The worst moment is when you think everything is going right, and then suddenly it all falls apart. One of my favorite shows, The Walking Dead is brilliant at this. (A bit of a year old spoiler ahead…) For example, there was this sweet kid, Beth. She disapeared for about a year. Suddenly she is back. We get reminded how wonderful she is. Then? Then she dies.
Though I am not a sports guy, I can emphasize with football fans. The team is about to come back, the quarter back throws a beautiful pass, across dozens of yards. They bar erupts in cheers! And then, the other team comes in, intercepts, and then it all falls apart. Touchdown, field goal, or maybe a home run or something. (You have no idea how proud of myself I am, for that sports metaphor. Based on the above accuracy, you will probably be amazed to find out that I am not a sports guy.)
I think God must get this feeling a lot. Perhaps by you. Most definitely by me. There are times when I suspect “he” is like, “That’s right Jeff, you are thinking the right way. Just keep going in that direction, keep thinking that way…. What?!? No, you just messed it all up!”
Last blog post, a pondered about the ways that God shows up in the flesh, the ways he is here, in the details, in the mess, in the dirt. God is amazingly specific and detailed. He is an example, not an abstraction.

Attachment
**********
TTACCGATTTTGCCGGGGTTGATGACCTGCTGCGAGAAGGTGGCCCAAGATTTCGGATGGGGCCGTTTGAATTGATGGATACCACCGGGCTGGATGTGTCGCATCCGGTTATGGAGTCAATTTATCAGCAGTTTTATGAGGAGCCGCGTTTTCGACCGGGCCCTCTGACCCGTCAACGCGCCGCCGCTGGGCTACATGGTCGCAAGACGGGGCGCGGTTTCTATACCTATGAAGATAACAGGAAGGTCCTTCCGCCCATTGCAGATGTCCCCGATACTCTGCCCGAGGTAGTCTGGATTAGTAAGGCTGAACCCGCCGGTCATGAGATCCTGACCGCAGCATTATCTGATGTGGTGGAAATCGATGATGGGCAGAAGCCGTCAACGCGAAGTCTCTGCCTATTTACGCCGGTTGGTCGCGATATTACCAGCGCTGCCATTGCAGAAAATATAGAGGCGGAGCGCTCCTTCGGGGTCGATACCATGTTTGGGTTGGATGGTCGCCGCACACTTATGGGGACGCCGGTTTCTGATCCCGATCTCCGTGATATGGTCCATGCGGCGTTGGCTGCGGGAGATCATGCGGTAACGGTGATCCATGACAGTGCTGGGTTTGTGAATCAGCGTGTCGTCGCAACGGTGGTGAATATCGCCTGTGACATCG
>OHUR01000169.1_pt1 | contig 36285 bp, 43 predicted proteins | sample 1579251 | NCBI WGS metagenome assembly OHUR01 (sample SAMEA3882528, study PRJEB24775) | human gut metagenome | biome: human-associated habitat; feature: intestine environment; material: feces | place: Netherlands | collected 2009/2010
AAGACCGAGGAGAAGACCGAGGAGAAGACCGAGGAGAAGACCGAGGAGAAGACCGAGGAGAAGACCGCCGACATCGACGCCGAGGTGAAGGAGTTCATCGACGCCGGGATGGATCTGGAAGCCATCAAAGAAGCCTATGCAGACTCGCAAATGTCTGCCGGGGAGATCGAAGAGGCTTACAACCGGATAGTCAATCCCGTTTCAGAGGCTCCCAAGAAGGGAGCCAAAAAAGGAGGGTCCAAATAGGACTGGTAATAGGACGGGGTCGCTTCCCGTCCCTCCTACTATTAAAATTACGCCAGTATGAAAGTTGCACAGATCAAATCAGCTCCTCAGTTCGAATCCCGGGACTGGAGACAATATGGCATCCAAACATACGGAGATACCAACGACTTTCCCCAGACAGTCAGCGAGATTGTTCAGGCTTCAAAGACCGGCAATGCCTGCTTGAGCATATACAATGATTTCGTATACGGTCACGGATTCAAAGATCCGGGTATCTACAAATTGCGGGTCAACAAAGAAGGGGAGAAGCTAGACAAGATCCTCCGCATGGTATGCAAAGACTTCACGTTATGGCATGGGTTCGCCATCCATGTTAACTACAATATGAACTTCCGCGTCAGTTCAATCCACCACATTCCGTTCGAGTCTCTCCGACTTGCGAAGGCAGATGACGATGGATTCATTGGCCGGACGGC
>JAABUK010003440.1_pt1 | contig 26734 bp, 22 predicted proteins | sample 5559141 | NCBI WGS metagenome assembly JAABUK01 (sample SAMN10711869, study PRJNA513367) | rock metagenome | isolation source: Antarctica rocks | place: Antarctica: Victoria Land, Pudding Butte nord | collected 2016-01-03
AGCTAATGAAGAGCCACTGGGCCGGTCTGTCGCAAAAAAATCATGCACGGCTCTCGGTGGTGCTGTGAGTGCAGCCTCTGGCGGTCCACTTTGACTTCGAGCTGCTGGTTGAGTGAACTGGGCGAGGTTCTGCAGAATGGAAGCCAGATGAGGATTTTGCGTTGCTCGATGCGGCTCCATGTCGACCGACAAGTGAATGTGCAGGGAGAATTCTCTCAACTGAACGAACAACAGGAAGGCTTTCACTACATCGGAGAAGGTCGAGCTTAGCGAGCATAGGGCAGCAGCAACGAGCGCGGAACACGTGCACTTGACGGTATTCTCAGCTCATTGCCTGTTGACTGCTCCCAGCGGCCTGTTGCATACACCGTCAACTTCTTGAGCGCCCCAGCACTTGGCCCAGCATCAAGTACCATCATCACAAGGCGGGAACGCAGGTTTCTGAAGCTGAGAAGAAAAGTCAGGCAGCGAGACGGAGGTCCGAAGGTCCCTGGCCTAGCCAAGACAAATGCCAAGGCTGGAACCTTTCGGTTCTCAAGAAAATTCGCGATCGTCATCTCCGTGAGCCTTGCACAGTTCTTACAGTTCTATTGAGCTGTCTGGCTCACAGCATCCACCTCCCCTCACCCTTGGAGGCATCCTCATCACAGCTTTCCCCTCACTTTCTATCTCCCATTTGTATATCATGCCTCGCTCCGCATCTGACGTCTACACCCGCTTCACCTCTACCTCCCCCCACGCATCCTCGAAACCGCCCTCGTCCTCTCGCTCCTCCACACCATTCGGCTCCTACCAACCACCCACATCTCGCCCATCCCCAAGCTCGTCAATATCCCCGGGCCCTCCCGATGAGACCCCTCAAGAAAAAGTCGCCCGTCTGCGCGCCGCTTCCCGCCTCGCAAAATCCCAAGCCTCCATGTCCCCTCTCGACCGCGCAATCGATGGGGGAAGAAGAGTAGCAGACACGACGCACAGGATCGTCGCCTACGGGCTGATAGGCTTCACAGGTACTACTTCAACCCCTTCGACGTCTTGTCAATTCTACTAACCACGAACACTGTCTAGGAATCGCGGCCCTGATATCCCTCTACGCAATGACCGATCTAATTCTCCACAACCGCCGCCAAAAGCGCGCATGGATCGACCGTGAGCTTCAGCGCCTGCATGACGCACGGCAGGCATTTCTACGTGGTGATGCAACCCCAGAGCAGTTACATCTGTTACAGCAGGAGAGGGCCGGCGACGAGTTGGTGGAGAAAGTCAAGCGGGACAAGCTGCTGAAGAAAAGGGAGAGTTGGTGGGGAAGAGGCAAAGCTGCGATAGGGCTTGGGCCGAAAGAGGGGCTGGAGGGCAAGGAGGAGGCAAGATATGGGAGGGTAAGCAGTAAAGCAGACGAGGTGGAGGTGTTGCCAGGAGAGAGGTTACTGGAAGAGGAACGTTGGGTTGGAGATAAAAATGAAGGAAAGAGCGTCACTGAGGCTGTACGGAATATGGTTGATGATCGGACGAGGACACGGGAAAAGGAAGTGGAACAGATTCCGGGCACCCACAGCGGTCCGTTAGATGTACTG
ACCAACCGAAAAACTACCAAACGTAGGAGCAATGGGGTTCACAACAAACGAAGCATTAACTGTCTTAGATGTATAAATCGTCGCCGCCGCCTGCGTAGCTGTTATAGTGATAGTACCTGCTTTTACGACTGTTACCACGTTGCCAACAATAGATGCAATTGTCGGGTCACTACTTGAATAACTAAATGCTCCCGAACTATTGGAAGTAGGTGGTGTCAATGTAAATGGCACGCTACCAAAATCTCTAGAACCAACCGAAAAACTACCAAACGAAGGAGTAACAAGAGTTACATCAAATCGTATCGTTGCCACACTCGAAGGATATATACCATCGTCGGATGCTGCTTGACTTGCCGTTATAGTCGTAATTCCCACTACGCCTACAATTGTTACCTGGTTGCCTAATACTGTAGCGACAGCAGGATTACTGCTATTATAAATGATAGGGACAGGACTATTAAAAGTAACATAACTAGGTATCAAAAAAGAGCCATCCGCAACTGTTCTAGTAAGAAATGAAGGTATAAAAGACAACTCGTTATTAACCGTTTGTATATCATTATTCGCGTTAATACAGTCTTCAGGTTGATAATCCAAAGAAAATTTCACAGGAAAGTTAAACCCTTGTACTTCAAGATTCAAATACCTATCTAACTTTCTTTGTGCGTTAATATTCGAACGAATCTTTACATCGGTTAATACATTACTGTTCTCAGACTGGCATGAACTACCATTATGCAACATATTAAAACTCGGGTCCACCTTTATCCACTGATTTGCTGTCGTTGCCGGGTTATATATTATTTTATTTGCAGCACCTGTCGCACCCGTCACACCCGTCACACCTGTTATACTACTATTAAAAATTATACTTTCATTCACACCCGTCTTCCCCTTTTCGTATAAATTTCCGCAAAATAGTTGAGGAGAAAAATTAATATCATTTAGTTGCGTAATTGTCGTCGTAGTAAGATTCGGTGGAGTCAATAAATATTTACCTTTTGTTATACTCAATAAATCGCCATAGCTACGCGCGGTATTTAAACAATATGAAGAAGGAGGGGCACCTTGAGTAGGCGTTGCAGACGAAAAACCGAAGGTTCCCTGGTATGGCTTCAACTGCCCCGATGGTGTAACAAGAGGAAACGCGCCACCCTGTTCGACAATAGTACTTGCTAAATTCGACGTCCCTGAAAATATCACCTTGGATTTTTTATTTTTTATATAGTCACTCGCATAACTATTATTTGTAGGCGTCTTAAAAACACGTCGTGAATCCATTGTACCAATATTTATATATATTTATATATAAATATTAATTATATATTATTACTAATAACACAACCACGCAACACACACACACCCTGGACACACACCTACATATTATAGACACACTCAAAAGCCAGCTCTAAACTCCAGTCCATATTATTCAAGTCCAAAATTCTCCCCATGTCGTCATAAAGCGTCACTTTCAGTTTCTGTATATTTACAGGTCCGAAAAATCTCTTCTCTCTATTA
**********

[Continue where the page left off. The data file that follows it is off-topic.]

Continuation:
And yet? As I shared this… I was all abstract. Theoretic. I heard once about a presentation given on “The Interactive Classroom.” It was a power point presentation. This adventure in missing the point is a bit like mine, I think.
I am writing, mostly, to myself, and for myself here. This is my reminder to myself, my attempt at calling myself out to something bigger and better. The bigger and better? It is living where and when I am.
When I am among the hurting, I want to hurt with them. I want to carry that burden. I want to feel the pain. I want to embrace the specifics of the pain, rather than deflecting with abstraction and theoretics. This will mean, often, closing my mouth and sitting in silence with others… Because these canned responses that we save for hard times… They are as much about protecting our own selves as they are about helping out others.
And when I am among the rejoicing, I want to rejoice. I am terrible at rejoicing. I think it is an age, culture, and gender thing… Straight white middle aged men? We are typically terrible at rejoicing. To explore why would probably require a bunch of paragraphs. Or maybe a whole blog post. Or maybe a whole book.
Whatever the reason, my failure to embrace the actual reality of a moments of joy means that every last one of them will never come back. They are lost forever. And I think it’s time I stopped that.
I am new to this… and maybe not very good at it. How do I step out of the theoretical and ideal and into the reality of the moment?